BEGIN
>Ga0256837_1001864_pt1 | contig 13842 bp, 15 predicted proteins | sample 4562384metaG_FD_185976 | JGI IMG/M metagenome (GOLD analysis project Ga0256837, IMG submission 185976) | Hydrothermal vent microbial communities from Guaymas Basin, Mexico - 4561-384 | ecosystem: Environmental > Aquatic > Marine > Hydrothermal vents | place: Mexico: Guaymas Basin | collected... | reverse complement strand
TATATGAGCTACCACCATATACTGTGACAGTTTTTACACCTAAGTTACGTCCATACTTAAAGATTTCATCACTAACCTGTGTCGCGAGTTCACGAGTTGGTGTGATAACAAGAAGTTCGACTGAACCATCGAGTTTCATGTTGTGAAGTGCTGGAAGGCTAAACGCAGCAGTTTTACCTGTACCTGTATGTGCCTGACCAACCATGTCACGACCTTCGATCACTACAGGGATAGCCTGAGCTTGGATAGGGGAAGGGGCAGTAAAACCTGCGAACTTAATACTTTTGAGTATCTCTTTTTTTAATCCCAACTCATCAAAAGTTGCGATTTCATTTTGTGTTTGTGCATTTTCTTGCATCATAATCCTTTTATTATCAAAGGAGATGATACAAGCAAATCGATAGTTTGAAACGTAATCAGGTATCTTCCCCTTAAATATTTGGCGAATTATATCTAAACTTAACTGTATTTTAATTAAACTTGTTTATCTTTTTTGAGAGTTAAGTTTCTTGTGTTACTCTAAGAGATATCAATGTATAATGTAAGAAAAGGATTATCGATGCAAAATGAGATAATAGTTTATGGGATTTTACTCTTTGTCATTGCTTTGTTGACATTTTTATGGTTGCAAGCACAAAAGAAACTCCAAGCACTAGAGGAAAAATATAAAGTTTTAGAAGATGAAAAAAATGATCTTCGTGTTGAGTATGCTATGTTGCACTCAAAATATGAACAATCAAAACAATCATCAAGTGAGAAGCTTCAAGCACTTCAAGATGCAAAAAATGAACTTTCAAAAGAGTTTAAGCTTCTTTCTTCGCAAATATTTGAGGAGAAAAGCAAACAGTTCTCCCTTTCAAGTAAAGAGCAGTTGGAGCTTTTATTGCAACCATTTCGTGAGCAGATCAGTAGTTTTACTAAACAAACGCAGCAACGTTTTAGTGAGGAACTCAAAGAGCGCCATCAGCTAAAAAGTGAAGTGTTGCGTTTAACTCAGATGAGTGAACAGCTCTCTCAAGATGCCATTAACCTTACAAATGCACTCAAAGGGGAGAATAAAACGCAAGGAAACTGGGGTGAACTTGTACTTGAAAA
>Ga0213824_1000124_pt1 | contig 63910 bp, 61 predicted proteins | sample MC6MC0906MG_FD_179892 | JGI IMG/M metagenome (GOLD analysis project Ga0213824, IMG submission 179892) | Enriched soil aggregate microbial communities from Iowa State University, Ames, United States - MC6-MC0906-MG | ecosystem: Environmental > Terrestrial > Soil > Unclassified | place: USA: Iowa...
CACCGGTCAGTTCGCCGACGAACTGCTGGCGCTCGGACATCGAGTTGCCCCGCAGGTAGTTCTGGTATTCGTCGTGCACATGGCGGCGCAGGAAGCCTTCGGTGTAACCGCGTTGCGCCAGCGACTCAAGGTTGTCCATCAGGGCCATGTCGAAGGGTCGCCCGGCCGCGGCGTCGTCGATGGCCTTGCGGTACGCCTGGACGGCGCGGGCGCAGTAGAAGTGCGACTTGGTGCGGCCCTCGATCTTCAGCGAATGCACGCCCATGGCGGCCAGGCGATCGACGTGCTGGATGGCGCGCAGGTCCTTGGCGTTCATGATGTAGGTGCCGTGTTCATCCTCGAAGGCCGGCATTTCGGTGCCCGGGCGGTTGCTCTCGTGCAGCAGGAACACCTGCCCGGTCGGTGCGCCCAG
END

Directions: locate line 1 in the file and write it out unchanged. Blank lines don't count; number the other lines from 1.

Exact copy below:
>Ga0256837_1001864_pt1 | contig 13842 bp, 15 predicted proteins | sample 4562384metaG_FD_185976 | JGI IMG/M metagenome (GOLD analysis project Ga0256837, IMG submission 185976) | Hydrothermal vent microbial communities from Guaymas Basin, Mexico - 4561-384 | ecosystem: Environmental > Aquatic > Marine > Hydrothermal vents | place: Mexico: Guaymas Basin | collected... | reverse complement strand